Travel Planning, Travel Booking, and You

I attended the travel tech geekfest known as PhoCusWright last week and penned this rundown of interesting new travel tech that could make your life easier. I came away energized but frustrated, awed but annoyed, and impressed but yawning.

My mixed feelings were shared by many other attendees who are trying to make sense of the tsunami of change occurring around us. Much of it is invisible to us travelers who are booking flights, hotels, and tours, the tech happening behind the scenes or “under the hood” of all those websites and apps. Often I bristle at the thought of travel being sold as a commodity like peanut butter or cell phone plans, but for the booking sites, that’s their reality.

Here on the content side of things, we’re more concerned about the experience—what happens in your dreaming and doing, what happens after you’re on the ground in a new and exciting place. The booking part is just a means to the end.

Thankfully for us, people seem to spend a lot of time on travel websites and blogs before making up their mind. The Experian Hitwise company’s research found, for example, that in the 45 days leading up to a purchase, the average person visits 50 different websites before hitting the “buy” button on a site like Expedia. (So any advertiser or PR person looking for “conversion” from one website is deluding themselves that this is even possible.)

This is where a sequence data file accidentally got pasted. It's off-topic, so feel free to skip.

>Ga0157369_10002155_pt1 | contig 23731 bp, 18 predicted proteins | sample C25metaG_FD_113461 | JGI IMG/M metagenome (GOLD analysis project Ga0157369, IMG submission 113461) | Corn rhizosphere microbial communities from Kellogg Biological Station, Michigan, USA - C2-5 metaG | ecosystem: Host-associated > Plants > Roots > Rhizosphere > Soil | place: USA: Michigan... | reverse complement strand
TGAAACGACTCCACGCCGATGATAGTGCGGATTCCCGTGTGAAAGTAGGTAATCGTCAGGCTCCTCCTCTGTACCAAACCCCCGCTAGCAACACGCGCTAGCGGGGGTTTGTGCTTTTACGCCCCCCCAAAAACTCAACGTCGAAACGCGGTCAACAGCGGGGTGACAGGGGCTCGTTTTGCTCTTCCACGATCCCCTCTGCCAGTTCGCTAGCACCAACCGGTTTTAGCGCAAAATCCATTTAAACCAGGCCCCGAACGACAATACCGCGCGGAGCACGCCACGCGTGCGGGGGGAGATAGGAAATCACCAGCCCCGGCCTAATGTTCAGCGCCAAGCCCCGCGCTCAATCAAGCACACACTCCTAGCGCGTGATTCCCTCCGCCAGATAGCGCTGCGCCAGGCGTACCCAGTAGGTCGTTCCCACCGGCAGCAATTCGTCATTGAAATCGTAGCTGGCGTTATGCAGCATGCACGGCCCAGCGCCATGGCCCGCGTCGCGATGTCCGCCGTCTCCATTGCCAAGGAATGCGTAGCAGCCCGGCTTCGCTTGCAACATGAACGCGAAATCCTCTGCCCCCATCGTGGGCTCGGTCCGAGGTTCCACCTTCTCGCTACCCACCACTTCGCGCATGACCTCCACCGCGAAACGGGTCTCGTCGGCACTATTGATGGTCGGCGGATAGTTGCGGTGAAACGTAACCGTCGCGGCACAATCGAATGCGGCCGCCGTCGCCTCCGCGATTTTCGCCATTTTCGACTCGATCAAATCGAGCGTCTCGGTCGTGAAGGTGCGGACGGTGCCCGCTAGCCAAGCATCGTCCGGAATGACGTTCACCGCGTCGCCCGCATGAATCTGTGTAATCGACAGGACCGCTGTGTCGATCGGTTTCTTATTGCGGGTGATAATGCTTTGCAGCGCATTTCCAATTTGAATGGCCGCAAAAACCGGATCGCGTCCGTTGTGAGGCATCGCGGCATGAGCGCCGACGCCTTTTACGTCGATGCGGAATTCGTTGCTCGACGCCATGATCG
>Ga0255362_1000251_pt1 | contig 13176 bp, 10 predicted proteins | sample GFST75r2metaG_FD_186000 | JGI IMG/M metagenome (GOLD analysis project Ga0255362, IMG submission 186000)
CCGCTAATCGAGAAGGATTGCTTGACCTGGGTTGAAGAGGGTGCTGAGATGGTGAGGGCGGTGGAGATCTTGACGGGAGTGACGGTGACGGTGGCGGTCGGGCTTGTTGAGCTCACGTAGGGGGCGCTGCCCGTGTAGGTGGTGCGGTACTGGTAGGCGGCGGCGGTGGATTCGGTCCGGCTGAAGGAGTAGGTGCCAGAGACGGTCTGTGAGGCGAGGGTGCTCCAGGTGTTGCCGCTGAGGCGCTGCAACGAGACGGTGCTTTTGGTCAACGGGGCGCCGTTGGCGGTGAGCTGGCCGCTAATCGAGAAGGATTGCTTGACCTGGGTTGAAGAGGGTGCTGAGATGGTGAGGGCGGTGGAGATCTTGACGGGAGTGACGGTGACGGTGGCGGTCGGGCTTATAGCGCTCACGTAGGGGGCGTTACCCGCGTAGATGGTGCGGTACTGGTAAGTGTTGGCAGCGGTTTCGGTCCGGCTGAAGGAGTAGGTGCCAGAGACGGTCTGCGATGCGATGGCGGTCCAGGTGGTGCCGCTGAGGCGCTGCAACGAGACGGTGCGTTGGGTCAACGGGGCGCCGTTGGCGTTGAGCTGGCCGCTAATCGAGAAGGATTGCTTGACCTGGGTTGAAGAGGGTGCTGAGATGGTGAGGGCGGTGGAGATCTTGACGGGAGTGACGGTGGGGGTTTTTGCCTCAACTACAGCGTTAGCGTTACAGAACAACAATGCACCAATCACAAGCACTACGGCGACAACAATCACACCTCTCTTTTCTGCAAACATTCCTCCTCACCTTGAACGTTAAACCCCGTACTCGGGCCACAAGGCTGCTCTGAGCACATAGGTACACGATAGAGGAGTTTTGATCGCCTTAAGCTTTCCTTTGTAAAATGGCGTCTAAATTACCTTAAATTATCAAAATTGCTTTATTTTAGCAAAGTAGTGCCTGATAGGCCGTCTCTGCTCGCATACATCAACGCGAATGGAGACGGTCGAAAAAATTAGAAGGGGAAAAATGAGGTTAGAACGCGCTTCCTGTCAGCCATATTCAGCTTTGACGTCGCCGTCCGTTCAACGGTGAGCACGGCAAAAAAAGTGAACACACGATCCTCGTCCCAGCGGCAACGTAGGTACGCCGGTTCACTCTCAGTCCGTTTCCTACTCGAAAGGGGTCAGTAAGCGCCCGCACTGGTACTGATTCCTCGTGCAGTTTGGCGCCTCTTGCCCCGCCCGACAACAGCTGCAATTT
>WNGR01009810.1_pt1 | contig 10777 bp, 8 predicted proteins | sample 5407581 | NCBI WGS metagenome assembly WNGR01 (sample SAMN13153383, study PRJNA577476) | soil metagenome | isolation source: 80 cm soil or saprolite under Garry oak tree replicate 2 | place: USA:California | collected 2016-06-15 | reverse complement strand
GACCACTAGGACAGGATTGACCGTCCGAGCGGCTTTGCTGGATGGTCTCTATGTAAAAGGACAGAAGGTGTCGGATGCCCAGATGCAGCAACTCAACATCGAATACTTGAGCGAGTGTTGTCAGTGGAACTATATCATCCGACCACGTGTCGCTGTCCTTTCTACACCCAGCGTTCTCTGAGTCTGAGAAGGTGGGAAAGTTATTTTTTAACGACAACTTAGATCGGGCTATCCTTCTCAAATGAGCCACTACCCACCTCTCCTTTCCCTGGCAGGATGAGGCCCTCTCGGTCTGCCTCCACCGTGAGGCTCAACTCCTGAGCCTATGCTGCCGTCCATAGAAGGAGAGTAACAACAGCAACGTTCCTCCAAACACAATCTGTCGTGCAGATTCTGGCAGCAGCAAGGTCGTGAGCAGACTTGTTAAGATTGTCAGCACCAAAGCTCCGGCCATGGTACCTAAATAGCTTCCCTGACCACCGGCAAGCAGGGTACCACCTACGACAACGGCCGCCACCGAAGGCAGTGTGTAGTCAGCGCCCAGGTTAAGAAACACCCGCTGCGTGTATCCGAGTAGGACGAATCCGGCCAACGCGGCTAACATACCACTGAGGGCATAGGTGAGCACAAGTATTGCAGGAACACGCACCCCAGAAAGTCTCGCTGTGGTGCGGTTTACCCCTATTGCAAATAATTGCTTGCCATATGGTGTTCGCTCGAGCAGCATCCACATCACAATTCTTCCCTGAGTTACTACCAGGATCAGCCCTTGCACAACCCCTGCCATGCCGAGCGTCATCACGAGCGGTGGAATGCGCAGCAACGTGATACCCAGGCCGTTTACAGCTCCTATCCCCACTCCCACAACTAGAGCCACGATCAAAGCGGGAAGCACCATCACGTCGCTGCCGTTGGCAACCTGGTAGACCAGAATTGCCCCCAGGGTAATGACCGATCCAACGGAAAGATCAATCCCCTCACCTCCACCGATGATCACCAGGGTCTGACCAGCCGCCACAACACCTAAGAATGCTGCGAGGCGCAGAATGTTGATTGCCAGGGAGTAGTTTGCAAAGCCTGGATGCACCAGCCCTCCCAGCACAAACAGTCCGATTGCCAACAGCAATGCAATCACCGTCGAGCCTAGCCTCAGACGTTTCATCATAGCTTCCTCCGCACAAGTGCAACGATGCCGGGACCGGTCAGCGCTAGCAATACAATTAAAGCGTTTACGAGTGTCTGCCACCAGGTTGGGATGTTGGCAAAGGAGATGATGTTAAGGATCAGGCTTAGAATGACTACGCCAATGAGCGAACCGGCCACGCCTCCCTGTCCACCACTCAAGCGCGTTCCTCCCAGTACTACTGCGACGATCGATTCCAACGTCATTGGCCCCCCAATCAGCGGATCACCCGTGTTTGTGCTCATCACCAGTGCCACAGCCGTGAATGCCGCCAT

It’s all about Facebook?

Here’s the other factoid of the week from Hitwise: one out of every pageviews in the U.S. now is Facebook. It’s one in six in the UK. Here’s the full report.

Many companies that presented at PhoCusWright took this as meaning we all want to see where our friends went, what they did, and how we can use their recommendations to book travel. I’m not sold on that. Some of my friends are like-minded, but some love cruises and RVs. I meet strangers on my trips that are more attuned to my likes than either group. Kids in their 20s may feel differently though. Time will tell if these companies looking to connect us all and broadcast our likes and locations will actually survive. As the leader of Kayak said at one point, “Social [media] is overhyped—at least when it comes to making money.”

Or maybe smartphones?

The other big wave is mobile, which of course is important and fast-growing, but there’s a tendency to project one’s own experience outward and assume everyone has an iPhone and wants to use it to do everything in life. Being that the attendees at this conference were almost all educated, white, and reasonably well-off, that’s a dangerous projection to base a business plan on. Internationally, smart phones are still a novelty in many countries. Where I am in Mexico, finding someone using an iPhone is almost as hard as finding a good Chinese restaurant. Blackberries, yes, but that’s about it. The data plans are just way too expensive for anyone but the elites or those who need to stay constantly connected in their job. (The one person I know who has an iPhone is a property manager with multiple rental units.)

Plus let’s face it, being constantly connected is not good for your health, your stress, or your creativity. There’s a whole great book on this: Hamlet’s Blackberry. We know this intuitively, but the science backs it up.

What do you think? In the future will you be making all your travel plans through a little handheld screen and relying on your social network for booking tours, restaurants, and hotels? Will you just pack a bag and show up? Or somewhere in between?

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  1. jeremy Reply